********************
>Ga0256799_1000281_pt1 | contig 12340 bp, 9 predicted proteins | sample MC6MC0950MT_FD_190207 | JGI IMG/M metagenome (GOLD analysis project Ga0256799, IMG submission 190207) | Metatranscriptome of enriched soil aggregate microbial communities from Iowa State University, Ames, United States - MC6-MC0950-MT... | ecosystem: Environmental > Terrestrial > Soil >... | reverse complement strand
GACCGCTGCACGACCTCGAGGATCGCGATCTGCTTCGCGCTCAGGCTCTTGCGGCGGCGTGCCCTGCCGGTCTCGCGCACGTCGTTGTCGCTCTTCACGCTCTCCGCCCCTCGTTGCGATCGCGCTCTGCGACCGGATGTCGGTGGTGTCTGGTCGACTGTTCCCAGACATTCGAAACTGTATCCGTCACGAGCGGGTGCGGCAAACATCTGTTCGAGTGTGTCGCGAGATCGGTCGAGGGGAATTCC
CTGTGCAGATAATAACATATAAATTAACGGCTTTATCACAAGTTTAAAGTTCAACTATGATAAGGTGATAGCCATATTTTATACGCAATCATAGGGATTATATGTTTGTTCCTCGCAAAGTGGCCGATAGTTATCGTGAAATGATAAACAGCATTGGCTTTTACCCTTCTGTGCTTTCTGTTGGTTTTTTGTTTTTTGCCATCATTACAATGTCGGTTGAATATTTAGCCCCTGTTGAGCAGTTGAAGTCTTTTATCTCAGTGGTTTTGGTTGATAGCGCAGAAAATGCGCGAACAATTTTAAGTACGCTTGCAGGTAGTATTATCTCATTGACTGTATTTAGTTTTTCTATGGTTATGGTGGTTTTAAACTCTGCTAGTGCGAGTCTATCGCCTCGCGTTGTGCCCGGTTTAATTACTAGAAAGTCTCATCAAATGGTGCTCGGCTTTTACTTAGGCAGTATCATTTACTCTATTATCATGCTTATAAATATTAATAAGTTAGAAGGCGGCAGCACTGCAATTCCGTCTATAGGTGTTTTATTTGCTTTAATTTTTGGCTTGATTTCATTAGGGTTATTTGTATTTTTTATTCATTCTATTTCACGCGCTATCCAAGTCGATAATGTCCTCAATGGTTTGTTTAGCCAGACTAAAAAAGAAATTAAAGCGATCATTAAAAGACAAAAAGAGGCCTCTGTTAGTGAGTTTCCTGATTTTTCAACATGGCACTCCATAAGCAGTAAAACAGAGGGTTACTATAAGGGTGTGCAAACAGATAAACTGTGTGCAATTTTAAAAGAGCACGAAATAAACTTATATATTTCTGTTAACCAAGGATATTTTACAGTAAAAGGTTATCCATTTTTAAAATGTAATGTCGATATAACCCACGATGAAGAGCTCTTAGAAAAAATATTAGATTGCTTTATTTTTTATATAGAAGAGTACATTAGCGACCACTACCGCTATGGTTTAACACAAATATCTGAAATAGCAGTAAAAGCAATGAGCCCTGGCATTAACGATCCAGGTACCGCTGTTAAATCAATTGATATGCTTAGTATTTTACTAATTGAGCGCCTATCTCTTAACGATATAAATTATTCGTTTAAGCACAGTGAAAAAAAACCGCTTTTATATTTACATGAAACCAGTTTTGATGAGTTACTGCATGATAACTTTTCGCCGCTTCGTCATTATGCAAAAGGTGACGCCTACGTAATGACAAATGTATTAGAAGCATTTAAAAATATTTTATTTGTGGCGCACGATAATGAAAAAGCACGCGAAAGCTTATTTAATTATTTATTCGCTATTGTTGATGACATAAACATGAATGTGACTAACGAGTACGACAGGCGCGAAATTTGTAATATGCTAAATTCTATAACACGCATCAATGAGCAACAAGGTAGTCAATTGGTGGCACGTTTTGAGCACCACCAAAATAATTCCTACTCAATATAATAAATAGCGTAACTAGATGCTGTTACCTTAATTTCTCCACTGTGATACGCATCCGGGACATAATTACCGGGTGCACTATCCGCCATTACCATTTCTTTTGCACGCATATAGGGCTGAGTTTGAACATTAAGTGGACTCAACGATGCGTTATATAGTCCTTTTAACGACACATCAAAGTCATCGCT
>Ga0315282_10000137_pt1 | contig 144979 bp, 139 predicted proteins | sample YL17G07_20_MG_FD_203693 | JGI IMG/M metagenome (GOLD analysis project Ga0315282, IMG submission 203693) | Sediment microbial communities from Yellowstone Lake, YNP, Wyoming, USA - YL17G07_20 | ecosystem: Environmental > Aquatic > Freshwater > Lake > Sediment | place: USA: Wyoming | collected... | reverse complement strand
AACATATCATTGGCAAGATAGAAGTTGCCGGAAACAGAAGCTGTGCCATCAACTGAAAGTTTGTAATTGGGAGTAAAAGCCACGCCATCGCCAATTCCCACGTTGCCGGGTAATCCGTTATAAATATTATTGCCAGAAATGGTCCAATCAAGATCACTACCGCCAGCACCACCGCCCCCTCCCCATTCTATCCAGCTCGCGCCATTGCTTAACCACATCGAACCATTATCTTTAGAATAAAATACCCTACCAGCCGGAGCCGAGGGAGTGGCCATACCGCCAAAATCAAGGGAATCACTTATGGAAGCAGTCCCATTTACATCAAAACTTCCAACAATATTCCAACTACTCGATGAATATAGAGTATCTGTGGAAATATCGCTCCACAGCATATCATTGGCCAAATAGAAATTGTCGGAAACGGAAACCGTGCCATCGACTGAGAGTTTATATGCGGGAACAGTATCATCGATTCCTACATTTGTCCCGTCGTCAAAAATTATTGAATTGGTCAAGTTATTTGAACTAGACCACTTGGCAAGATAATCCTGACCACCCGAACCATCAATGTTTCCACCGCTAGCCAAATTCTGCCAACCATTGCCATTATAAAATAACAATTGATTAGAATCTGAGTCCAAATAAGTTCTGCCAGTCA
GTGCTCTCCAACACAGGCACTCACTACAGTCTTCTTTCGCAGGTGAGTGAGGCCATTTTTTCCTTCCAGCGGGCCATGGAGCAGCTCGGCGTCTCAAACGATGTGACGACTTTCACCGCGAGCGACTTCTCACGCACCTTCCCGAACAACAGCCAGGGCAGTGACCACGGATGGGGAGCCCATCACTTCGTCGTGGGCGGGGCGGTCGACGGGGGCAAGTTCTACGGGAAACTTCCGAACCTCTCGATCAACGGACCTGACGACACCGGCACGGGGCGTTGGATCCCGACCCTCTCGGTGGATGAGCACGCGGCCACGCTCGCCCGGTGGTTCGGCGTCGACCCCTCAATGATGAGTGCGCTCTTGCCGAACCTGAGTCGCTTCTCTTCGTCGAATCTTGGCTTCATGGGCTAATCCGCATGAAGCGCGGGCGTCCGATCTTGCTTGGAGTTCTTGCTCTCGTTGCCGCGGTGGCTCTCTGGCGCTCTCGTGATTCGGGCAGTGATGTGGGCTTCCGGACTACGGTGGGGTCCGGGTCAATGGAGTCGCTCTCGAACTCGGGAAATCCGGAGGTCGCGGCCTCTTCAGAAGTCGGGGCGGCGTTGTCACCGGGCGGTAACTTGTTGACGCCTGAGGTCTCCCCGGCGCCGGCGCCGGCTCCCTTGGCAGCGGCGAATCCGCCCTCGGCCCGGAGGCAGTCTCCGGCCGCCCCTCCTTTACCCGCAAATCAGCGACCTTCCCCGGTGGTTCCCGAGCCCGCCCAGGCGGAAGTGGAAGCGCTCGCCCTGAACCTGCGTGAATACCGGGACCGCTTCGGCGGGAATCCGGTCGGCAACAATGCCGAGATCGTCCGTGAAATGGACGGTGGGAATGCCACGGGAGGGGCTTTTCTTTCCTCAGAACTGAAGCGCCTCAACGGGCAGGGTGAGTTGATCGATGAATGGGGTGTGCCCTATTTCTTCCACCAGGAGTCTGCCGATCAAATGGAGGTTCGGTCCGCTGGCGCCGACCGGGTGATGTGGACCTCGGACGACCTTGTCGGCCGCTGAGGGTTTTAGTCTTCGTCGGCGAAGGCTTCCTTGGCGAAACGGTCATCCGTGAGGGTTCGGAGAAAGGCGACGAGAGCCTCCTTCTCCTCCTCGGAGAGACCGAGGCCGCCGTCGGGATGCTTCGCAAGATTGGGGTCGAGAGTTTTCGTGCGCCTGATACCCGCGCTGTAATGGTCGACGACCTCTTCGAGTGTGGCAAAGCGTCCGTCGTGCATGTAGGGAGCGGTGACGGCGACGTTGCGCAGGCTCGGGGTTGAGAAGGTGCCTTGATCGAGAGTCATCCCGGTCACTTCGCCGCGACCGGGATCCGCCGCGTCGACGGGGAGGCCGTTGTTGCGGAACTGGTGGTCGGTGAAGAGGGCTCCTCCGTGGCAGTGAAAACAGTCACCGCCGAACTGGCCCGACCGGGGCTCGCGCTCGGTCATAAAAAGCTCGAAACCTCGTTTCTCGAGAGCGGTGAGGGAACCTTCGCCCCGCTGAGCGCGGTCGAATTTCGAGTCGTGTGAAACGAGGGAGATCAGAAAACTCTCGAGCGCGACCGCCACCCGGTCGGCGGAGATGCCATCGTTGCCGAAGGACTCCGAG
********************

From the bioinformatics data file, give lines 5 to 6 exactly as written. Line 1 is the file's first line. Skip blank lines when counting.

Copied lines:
AACATATCATTGGCAAGATAGAAGTTGCCGGAAACAGAAGCTGTGCCATCAACTGAAAGTTTGTAATTGGGAGTAAAAGCCACGCCATCGCCAATTCCCACGTTGCCGGGTAATCCGTTATAAATATTATTGCCAGAAATGGTCCAATCAAGATCACTACCGCCAGCACCACCGCCCCCTCCCCATTCTATCCAGCTCGCGCCATTGCTTAACCACATCGAACCATTATCTTTAGAATAAAATACCCTACCAGCCGGAGCCGAGGGAGTGGCCATACCGCCAAAATCAAGGGAATCACTTATGGAAGCAGTCCCATTTACATCAAAACTTCCAACAATATTCCAACTACTCGATGAATATAGAGTATCTGTGGAAATATCGCTCCACAGCATATCATTGGCCAAATAGAAATTGTCGGAAACGGAAACCGTGCCATCGACTGAGAGTTTATATGCGGGAACAGTATCATCGATTCCTACATTTGTCCCGTCGTCAAAAATTATTGAATTGGTCAAGTTATTTGAACTAGACCACTTGGCAAGATAATCCTGACCACCCGAACCATCAATGTTTCCACCGCTAGCCAAATTCTGCCAACCATTGCCATTATAAAATAACAATTGATTAGAATCTGAGTCCAAATAAGTTCTGCCAGTCA
GTGCTCTCCAACACAGGCACTCACTACAGTCTTCTTTCGCAGGTGAGTGAGGCCATTTTTTCCTTCCAGCGGGCCATGGAGCAGCTCGGCGTCTCAAACGATGTGACGACTTTCACCGCGAGCGACTTCTCACGCACCTTCCCGAACAACAGCCAGGGCAGTGACCACGGATGGGGAGCCCATCACTTCGTCGTGGGCGGGGCGGTCGACGGGGGCAAGTTCTACGGGAAACTTCCGAACCTCTCGATCAACGGACCTGACGACACCGGCACGGGGCGTTGGATCCCGACCCTCTCGGTGGATGAGCACGCGGCCACGCTCGCCCGGTGGTTCGGCGTCGACCCCTCAATGATGAGTGCGCTCTTGCCGAACCTGAGTCGCTTCTCTTCGTCGAATCTTGGCTTCATGGGCTAATCCGCATGAAGCGCGGGCGTCCGATCTTGCTTGGAGTTCTTGCTCTCGTTGCCGCGGTGGCTCTCTGGCGCTCTCGTGATTCGGGCAGTGATGTGGGCTTCCGGACTACGGTGGGGTCCGGGTCAATGGAGTCGCTCTCGAACTCGGGAAATCCGGAGGTCGCGGCCTCTTCAGAAGTCGGGGCGGCGTTGTCACCGGGCGGTAACTTGTTGACGCCTGAGGTCTCCCCGGCGCCGGCGCCGGCTCCCTTGGCAGCGGCGAATCCGCCCTCGGCCCGGAGGCAGTCTCCGGCCGCCCCTCCTTTACCCGCAAATCAGCGACCTTCCCCGGTGGTTCCCGAGCCCGCCCAGGCGGAAGTGGAAGCGCTCGCCCTGAACCTGCGTGAATACCGGGACCGCTTCGGCGGGAATCCGGTCGGCAACAATGCCGAGATCGTCCGTGAAATGGACGGTGGGAATGCCACGGGAGGGGCTTTTCTTTCCTCAGAACTGAAGCGCCTCAACGGGCAGGGTGAGTTGATCGATGAATGGGGTGTGCCCTATTTCTTCCACCAGGAGTCTGCCGATCAAATGGAGGTTCGGTCCGCTGGCGCCGACCGGGTGATGTGGACCTCGGACGACCTTGTCGGCCGCTGAGGGTTTTAGTCTTCGTCGGCGAAGGCTTCCTTGGCGAAACGGTCATCCGTGAGGGTTCGGAGAAAGGCGACGAGAGCCTCCTTCTCCTCCTCGGAGAGACCGAGGCCGCCGTCGGGATGCTTCGCAAGATTGGGGTCGAGAGTTTTCGTGCGCCTGATACCCGCGCTGTAATGGTCGACGACCTCTTCGAGTGTGGCAAAGCGTCCGTCGTGCATGTAGGGAGCGGTGACGGCGACGTTGCGCAGGCTCGGGGTTGAGAAGGTGCCTTGATCGAGAGTCATCCCGGTCACTTCGCCGCGACCGGGATCCGCCGCGTCGACGGGGAGGCCGTTGTTGCGGAACTGGTGGTCGGTGAAGAGGGCTCCTCCGTGGCAGTGAAAACAGTCACCGCCGAACTGGCCCGACCGGGGCTCGCGCTCGGTCATAAAAAGCTCGAAACCTCGTTTCTCGAGAGCGGTGAGGGAACCTTCGCCCCGCTGAGCGCGGTCGAATTTCGAGTCGTGTGAAACGAGGGAGATCAGAAAACTCTCGAGCGCGACCGCCACCCGGTCGGCGGAGATGCCATCGTTGCCGAAGGACTCCGAG